42. Tennessee (yes)
  43. Texas (yes)
  44. Utah (yes)
  45. Vermont (no)
  46. Virginia (yes)
  47. Washington (yes)
  48. West Virginia (yes)
  49. Wisconsin (yes)
  50. Wyoming (yes)

So, the big states I’m missing are Florida and almost all the states in the northeast north of New York. I’m hoping to take a trip to Florida this spring to see Morgan and Adam Checketts, which would take care of Florida and another trip through Georgia.

Travel Adventures Part 1 #my500words

Today’s writing challenge from Jeff was to create a list.

One of the things that I haven’t talked about much on this blog are some of my travelling adventures.

My travelling started in adulthood. When I was a child, I went on only a few memorable trips.

When I was 8, I went to Disneyland with my grandparents and an aunt and uncle. When I was either 17 or 18, I went down to Los Angeles with our Key Club high school group. We went to a Key Club convention and also went to Disneyland. We also took a couple of trips to Carson City, Nevada after my aunt, uncle and cousins moved there.

Literally, the furthest from California I moved to before I was 18 was Carson City, Nevada. If you’ve never been to Carson City, you might not realize that it’s very close to the California border.

My real travelling began after I left for college.

In the fall of 1991, I traveled from Sacramento to Minneapolis, Minnesota and then to Duluth, Minnesota on my first two airplane flights. Once in Duluth, I loaded into a van and traveled to Ashland, Wisconsin. I was physically in three states in 1 day. That was a record for me.

In January of 1992, I made my first visit to Utah. I flew from Sacramento to Salt Lake City and then spent a few days in Ogden, Utah. I flew back to Minnesota and spent the next couple of months in Wisconsin.

In the Spring of 1992, I took a trip with the other communications committee folks to New York City. To get there, we had to board a plane in the Upper Peninsula of Michigan. I can’t remember which airport we changed planes in. It might have been Detroit. That trip to New York was really fantastic.

The summer of 1992 involved another round trip from Wisconsin to California and back but not much other travelling.

The end of 1992, 1993 and the spring of 1994 didn’t involve much travel except for trips from California to Wisconsin for school. I did travel to Southern Wisconsin and that was a fun trip.

At the end of the summer, 1994 I moved back from Wisconsin to California. I spent most of that fall in Marin County, California. I got to explore the county a lot.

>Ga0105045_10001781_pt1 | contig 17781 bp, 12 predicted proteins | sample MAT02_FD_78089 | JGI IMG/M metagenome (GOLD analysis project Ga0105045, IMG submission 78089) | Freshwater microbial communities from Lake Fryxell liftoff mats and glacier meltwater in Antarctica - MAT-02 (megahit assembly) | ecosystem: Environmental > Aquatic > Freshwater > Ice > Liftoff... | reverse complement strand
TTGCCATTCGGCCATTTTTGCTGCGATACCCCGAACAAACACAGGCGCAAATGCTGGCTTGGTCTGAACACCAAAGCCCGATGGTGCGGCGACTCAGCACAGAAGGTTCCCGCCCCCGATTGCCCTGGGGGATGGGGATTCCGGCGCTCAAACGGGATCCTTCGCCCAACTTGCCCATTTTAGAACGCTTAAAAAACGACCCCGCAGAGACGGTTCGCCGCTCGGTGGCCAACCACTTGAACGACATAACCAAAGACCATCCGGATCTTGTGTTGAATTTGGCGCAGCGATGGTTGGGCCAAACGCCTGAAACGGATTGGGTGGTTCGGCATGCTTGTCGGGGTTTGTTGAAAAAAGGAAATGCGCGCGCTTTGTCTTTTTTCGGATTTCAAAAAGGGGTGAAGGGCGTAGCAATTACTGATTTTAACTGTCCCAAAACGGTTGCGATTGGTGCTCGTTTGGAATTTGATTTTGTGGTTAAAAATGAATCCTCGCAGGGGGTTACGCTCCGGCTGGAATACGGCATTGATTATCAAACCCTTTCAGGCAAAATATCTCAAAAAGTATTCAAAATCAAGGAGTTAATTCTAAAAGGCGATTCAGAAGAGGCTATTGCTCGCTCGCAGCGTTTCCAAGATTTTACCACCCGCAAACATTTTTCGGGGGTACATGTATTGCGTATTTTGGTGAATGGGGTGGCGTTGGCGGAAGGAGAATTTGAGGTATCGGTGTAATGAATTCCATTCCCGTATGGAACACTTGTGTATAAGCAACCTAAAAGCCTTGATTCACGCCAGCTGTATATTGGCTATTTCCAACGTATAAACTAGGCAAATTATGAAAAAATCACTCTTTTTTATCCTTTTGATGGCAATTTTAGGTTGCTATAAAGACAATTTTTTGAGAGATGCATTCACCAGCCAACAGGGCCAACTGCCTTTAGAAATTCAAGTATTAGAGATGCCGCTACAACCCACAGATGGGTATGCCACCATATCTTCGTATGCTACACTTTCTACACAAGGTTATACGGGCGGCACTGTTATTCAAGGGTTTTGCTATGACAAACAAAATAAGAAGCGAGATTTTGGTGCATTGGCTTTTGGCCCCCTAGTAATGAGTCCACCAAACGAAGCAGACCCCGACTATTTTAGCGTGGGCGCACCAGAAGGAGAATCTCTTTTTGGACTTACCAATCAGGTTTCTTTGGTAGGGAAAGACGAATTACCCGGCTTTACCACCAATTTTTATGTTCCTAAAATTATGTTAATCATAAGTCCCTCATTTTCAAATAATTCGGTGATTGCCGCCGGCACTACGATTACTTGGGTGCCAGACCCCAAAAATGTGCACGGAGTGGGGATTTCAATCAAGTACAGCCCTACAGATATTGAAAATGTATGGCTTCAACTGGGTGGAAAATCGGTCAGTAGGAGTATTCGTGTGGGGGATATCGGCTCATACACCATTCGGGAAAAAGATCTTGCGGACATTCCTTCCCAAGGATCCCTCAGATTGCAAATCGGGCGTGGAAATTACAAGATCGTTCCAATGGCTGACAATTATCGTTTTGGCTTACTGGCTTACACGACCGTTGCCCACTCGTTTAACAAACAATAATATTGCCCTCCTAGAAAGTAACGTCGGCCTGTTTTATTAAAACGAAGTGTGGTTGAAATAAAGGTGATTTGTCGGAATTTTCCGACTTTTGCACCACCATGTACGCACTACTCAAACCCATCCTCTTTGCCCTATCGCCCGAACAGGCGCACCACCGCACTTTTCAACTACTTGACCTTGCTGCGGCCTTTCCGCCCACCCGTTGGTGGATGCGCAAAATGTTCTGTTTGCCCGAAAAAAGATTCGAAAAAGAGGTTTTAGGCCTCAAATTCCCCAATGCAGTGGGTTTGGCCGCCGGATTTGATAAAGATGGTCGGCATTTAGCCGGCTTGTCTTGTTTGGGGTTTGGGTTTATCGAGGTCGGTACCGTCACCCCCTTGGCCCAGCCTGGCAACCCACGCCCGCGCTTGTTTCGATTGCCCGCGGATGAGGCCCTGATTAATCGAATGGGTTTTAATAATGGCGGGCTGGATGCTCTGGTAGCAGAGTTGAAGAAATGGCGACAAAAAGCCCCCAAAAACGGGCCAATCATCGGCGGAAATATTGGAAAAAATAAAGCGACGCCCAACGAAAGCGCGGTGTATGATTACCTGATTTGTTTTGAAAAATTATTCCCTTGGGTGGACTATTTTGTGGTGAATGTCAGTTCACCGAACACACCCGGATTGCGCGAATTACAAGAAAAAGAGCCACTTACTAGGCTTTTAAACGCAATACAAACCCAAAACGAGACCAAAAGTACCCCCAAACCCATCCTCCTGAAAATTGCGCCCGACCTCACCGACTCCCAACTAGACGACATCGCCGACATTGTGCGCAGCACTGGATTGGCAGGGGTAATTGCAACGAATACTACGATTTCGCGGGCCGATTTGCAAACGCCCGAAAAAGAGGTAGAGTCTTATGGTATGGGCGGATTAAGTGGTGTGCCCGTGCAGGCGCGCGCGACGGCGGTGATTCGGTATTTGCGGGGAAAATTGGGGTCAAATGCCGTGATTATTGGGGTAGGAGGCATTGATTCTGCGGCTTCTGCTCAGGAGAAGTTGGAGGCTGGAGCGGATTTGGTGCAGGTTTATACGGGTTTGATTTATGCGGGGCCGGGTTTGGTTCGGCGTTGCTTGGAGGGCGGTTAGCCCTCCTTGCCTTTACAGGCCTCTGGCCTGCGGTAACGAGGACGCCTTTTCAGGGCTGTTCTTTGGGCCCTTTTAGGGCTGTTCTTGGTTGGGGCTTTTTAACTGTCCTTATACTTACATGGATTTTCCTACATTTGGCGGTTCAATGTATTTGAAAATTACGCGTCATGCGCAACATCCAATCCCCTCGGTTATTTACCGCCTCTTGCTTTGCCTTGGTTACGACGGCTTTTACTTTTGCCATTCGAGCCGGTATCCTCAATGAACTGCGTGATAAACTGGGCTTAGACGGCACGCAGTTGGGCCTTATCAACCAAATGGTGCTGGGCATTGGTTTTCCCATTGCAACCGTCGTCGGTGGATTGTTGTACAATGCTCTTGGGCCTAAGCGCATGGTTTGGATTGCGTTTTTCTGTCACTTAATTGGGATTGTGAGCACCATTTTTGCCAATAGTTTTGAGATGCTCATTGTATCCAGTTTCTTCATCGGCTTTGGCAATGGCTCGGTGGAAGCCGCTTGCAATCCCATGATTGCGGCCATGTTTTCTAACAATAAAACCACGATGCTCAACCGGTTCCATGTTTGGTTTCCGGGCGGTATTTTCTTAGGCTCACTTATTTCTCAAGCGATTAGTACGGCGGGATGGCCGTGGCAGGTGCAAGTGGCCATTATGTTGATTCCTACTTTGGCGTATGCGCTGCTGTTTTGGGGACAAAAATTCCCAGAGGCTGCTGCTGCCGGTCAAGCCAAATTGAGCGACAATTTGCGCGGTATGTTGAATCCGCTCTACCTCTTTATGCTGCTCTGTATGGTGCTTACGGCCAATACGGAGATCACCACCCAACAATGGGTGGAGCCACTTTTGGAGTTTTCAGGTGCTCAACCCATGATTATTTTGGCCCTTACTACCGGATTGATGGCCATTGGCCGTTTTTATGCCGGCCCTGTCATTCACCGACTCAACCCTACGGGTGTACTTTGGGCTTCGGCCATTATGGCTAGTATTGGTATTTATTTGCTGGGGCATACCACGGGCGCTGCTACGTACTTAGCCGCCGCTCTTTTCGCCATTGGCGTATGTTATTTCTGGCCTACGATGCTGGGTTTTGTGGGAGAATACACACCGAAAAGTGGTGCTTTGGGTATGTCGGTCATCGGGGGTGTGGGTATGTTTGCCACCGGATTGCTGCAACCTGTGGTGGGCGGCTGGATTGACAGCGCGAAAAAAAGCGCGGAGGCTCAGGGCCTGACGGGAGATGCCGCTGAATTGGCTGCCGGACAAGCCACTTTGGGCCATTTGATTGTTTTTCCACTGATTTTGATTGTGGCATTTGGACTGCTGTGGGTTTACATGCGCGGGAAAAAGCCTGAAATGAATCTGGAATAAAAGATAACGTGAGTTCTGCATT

In the winter of 1995, I moved from California to the Washington, DC Metro area. I lived in Virginia and spent a good deal of time exploring DC and Virginia. Unfortunately, I was without a car so any exploring was via Metro. In February of 1995, I took a little trip down to North Carolina to meet a guy. I had been talking to him online for a bit and we started dating for a few months. The trip to North Carolina on Amtrak was great. Amtrak on the east coast is so great compared to the rest of the country.

By the summer of 1995, I was living in Maryland. I had lived in four states in 12 months between August of 1994 and July of 1995 — Wisconsin, California, Virginia and Maryland. For the next few years, I did not do a lot of travelling. I did take another trip on Amtrak down to South Carolina to watch my sister graduate from Army basic training.

The real travelling began when I got my car in the fall of 1997.

What are my writing goals?

Over in the #my500words Facebook group, Jeff asked¬†“If you could do anything with your writing, achieve any goal, what would it be?”¬†

To be honest, I haven’t thought about this question in awhile.

I’ve thought about writing in terms of how many words I want to write, but I haven’t thought about it in terms of longer goals.

I don’t have much interest in writing a book.

I’d like to get more exposure for either this blog or my other personal blog, but those are really a means to an end. Largely, I want to be out there speaking more, and I know that writing on these blogs would open up some opportunities there.

In regards to the work blog, I’d love for it to bring in more clients. It would be great if my company was seen as more of a thought leader in the nonprofit space, especially those doing unique production work.

In regards to my personal blog, one of the reasons why I write about some of the more personal things is because I hope that people will read it and feel some connection to things I’ve been through. This really falls in to two areas: others with Ehlers-Danlos syndrome and those who have gone through abuse and other childhood trauma.

Ehlers-Danlos is rare and horribly diagnosed. Most people who have it feel so isolated in what they’re going through — whether its the pain or the instability that plagues us on a daily basis. Maybe me posting about how I get through the rough days and deal with things like being in a wheelchair will help someone else.

When it comes to abuse and childhood trauma, it’s all about keeping secrets. The more light we shine on these abuses, the harder it is for abusers to hide their evil deeds.

That is a long answer to the short question of what goal am I trying to achieve with my writing.

“Knowledge is the Obstacle to Freedom”

A few months ago, I watched a documentary called The Highest Pass about a group of people who were trying to ride the Highest Pass in the Himalayas on motorcycles.

The documentary was really interesting, and one of the things that has stuck with me is something the spiritual mentor leading the journey said — “Knowledge is the obstacle to freedom”.

I’ve been thinking a lot about this lately as I work towards my goals, especially those having to do with weight loss and fitness.

When it comes to nutritional choices, I know what is good and bad. I know the amount of calories I should be eating each day to lose weight. I know the types of foods are healthy and which ones aren’t.

I know that drinking soda, especially in excess, is just pure empty calories. I know that eating fast food is not a healthy option.

I know all these things, but I have a very hard time putting them in to action.

In some ways, its the same thing with exercise. I know that keeping my body moving helps and not hurts it. I know that the more I work out, the better I feel.

Yet, I often have time feeling motivated to make any of this happen.

I’m trying really hard to get out of my own way and find a way to be successful.